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Council hears concerns about proposed 68-unit townhome development in South Hills

Council hears concerns about proposed 68-unit townhome development in South Hills


A 68-unit housing project has been proposed along Hillview Way in Missoula’s South Hills area.

If approved, it would make a small dent in the city’s housing crunch. However, neighbors have concerns about impacts to wildlife, stormwater runoff, traffic and other issues.

The proposed 68-unit townhome exemption development — called a TED — would be exempt from normal subdivision regulations. It got a hearing before the Missoula City Council's Land Use and Planning committee on Tuesday.

The city’s development staff has recommended approving the development if 23 conditions are met, including long-term maintenance of stormwater facilities.

The 25-acre property is northwest of a 105-acre property across Hillview Way that's still listed for sale for $16 million.

“Residential development as shown on the TED site development plan for this parcel is compatible with both the character and operating characteristics of uses in the surrounding area, which are primarily residential,” wrote Anita McNamara of the city’s Development Services office, who is the project planner assigned to the conditional use application. “The scale of the development in this location will not compromise either public convenience or the general welfare of the neighborhood or community if the conditions of approval are imposed.”

But neighbors Donald and Karen Henrikson said they’ve lived directly beneath the land proposed for development for 53 years. Right now, it’s a grassy undeveloped lot with sloping hills.

“During our time here we have experienced three events in which runoff was a problem,” they wrote to the city’s planning office. “In one such case enough water ran between our house and the neighbors over three days that it was deep enough to potentially run a jet boat.”

They are concerned about water coming off the hill if it’s not properly drained by the subdivision, which would replace water-soaking ground with non-permeable housing and over 300 parking spots. Their concerns were echoed by several other neighboring property owners.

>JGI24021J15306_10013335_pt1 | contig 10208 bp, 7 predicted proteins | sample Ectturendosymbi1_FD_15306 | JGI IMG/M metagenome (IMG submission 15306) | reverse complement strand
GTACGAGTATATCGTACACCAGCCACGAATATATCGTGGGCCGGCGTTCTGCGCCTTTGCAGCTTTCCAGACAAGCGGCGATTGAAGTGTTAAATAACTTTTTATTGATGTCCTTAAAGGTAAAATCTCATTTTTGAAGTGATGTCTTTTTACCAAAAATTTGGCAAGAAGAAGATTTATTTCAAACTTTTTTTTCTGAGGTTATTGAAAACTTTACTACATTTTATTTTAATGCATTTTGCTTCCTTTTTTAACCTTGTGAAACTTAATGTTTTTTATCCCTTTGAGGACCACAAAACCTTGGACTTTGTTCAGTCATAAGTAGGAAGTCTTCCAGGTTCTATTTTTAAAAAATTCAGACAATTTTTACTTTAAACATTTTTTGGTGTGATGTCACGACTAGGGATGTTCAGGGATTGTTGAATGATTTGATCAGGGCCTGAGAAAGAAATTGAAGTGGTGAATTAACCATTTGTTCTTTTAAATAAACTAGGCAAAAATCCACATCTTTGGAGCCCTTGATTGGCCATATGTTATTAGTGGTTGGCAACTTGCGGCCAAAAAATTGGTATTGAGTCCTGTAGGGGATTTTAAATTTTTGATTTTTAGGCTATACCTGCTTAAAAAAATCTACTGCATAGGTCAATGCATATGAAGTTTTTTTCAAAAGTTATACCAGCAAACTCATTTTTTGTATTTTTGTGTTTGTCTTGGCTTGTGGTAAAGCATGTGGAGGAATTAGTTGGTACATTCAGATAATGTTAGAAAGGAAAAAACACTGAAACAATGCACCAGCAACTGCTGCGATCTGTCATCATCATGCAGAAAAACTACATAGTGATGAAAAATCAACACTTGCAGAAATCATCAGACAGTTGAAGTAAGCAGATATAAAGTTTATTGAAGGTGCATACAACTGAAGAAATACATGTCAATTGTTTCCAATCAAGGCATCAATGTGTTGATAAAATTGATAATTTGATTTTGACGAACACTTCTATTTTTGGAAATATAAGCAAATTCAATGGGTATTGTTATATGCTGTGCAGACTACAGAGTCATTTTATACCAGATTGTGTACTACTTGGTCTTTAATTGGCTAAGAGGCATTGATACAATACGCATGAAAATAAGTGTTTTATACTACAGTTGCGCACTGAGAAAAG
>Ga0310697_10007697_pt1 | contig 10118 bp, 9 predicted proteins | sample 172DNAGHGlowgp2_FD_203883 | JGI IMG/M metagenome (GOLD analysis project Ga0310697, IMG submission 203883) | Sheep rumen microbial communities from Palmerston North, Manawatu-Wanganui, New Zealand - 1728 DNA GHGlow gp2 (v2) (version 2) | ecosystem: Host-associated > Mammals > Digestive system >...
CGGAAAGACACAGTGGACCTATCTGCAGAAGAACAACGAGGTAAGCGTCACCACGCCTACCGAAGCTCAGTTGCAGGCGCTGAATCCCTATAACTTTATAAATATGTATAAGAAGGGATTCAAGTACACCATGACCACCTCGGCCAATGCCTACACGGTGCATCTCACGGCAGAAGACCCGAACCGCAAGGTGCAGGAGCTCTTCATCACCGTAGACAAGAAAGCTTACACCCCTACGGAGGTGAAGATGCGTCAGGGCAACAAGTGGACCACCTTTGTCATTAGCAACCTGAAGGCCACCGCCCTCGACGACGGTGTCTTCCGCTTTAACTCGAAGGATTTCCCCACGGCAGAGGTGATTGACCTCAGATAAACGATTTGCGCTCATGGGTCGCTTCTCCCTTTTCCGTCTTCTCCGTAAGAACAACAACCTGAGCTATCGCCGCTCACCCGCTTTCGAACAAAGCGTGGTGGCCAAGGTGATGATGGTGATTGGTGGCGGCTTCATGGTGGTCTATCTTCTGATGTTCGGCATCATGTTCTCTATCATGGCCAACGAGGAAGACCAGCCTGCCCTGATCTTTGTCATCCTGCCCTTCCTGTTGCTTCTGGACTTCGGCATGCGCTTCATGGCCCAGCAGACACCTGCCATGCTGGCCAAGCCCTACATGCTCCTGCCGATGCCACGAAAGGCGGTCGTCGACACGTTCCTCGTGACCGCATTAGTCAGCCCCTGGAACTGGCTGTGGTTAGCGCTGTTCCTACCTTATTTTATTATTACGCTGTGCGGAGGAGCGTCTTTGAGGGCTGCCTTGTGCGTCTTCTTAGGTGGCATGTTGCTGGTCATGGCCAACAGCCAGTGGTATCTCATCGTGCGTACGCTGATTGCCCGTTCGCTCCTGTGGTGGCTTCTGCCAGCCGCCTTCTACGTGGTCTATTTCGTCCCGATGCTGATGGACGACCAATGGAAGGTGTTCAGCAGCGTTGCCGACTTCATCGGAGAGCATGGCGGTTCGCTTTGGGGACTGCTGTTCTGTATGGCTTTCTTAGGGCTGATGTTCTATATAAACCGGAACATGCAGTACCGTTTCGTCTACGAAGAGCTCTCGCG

“The total site area is 1,116,317 square feet,” they continued. “The area covered with buildings, driveways, streets and sidewalks will become impermeable to water absorption, much like the frozen hill which only happened in the winter. Now we will have the equivalent of frozen ground year-round in that area."

The Henriksons said that changing weather patterns may increase the levels of precipitation. They are concerned about having to purchase flood insurance or having their house destroyed. They are also worried that the extra height of the buildings would block the sun on their street in the winter, preventing ice from thawing and making it dangerous for kids, joggers and a local wheelchair user.

However, McNamara and a city engineer said the project is designed to mitigate stormwater runoff.

"The final stormwater plan for construction shall be reviewed and approved by City Engineering prior to zoning compliance approval of the townhome exemption declaration," McNamara told the council's Land Use and Planning Committee.

Another neighbor told the committee she was concerned that more deer would be hit by cars in the area and more children would encounter big bucks with dangerous antlers. Still other neighbors were concerned about loss of open space and increased traffic.

Paul Forsting with Territorial Landworks, who has been hired by the property owner, described the upscale townhomes as fitting in with the surrounding zoning and the city's growth plan calling for higher density.

"These are going to be high quality houses with the latest and greatest  building codes for energy efficiency," he said.

Jim Morton with the nonprofit Human Resource Council in Missoula said his organization was gifted a nearby land-locked parcel of land years ago, and he's hoping to negotiate with the townhome developers to create a road to the parcel so it can be developed.

Forsting said the townhome development first needs to get city approval to move forward before any negotiations with adjacent landowners can happen, however.

The Land Use and Planning Committee's hearing was informational only, and no action was taken. Several council members submitted questions in writing to city staff that they would like answered. The council will hold a public hearing on the matter on Monday, Dec. 17.

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